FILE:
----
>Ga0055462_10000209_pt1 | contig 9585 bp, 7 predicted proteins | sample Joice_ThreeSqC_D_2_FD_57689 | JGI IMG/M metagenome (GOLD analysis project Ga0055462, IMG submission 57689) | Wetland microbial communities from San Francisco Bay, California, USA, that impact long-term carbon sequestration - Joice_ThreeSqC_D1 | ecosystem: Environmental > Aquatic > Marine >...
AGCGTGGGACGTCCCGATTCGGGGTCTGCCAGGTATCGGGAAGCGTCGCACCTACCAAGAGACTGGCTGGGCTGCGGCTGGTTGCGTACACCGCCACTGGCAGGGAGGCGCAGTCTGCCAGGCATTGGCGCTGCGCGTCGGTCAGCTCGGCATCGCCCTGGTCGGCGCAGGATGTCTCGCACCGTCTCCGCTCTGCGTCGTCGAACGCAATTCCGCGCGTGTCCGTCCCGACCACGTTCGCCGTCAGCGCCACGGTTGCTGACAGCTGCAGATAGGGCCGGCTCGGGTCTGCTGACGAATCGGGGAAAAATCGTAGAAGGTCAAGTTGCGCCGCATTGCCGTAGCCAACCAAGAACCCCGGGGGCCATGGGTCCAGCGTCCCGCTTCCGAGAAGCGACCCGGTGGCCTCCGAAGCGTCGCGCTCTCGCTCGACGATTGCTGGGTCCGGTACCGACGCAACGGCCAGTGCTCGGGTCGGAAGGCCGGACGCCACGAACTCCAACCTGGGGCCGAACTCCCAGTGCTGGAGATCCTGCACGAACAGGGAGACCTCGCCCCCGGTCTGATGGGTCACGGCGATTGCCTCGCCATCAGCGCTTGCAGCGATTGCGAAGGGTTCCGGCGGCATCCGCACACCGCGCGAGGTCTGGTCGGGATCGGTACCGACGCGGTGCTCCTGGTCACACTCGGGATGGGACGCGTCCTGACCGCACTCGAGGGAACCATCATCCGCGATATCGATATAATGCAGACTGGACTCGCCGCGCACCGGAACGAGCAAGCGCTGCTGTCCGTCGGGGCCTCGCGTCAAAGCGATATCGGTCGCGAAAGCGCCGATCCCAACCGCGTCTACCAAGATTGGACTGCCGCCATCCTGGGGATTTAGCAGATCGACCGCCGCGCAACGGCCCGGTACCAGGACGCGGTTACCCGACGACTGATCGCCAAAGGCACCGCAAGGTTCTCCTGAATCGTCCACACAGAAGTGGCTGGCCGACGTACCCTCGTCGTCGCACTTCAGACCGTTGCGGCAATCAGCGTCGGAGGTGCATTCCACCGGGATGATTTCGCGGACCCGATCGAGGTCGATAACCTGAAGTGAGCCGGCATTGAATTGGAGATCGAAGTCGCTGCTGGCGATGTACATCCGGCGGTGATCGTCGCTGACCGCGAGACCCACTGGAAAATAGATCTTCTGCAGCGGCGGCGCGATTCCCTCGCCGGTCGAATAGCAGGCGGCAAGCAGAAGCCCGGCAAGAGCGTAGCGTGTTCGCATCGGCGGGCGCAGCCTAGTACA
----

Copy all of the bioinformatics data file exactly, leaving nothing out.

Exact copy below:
>Ga0055462_10000209_pt1 | contig 9585 bp, 7 predicted proteins | sample Joice_ThreeSqC_D_2_FD_57689 | JGI IMG/M metagenome (GOLD analysis project Ga0055462, IMG submission 57689) | Wetland microbial communities from San Francisco Bay, California, USA, that impact long-term carbon sequestration - Joice_ThreeSqC_D1 | ecosystem: Environmental > Aquatic > Marine >...
AGCGTGGGACGTCCCGATTCGGGGTCTGCCAGGTATCGGGAAGCGTCGCACCTACCAAGAGACTGGCTGGGCTGCGGCTGGTTGCGTACACCGCCACTGGCAGGGAGGCGCAGTCTGCCAGGCATTGGCGCTGCGCGTCGGTCAGCTCGGCATCGCCCTGGTCGGCGCAGGATGTCTCGCACCGTCTCCGCTCTGCGTCGTCGAACGCAATTCCGCGCGTGTCCGTCCCGACCACGTTCGCCGTCAGCGCCACGGTTGCTGACAGCTGCAGATAGGGCCGGCTCGGGTCTGCTGACGAATCGGGGAAAAATCGTAGAAGGTCAAGTTGCGCCGCATTGCCGTAGCCAACCAAGAACCCCGGGGGCCATGGGTCCAGCGTCCCGCTTCCGAGAAGCGACCCGGTGGCCTCCGAAGCGTCGCGCTCTCGCTCGACGATTGCTGGGTCCGGTACCGACGCAACGGCCAGTGCTCGGGTCGGAAGGCCGGACGCCACGAACTCCAACCTGGGGCCGAACTCCCAGTGCTGGAGATCCTGCACGAACAGGGAGACCTCGCCCCCGGTCTGATGGGTCACGGCGATTGCCTCGCCATCAGCGCTTGCAGCGATTGCGAAGGGTTCCGGCGGCATCCGCACACCGCGCGAGGTCTGGTCGGGATCGGTACCGACGCGGTGCTCCTGGTCACACTCGGGATGGGACGCGTCCTGACCGCACTCGAGGGAACCATCATCCGCGATATCGATATAATGCAGACTGGACTCGCCGCGCACCGGAACGAGCAAGCGCTGCTGTCCGTCGGGGCCTCGCGTCAAAGCGATATCGGTCGCGAAAGCGCCGATCCCAACCGCGTCTACCAAGATTGGACTGCCGCCATCCTGGGGATTTAGCAGATCGACCGCCGCGCAACGGCCCGGTACCAGGACGCGGTTACCCGACGACTGATCGCCAAAGGCACCGCAAGGTTCTCCTGAATCGTCCACACAGAAGTGGCTGGCCGACGTACCCTCGTCGTCGCACTTCAGACCGTTGCGGCAATCAGCGTCGGAGGTGCATTCCACCGGGATGATTTCGCGGACCCGATCGAGGTCGATAACCTGAAGTGAGCCGGCATTGAATTGGAGATCGAAGTCGCTGCTGGCGATGTACATCCGGCGGTGATCGTCGCTGACCGCGAGACCCACTGGAAAATAGATCTTCTGCAGCGGCGGCGCGATTCCCTCGCCGGTCGAATAGCAGGCGGCAAGCAGAAGCCCGGCAAGAGCGTAGCGTGTTCGCATCGGCGGGCGCAGCCTAGTACA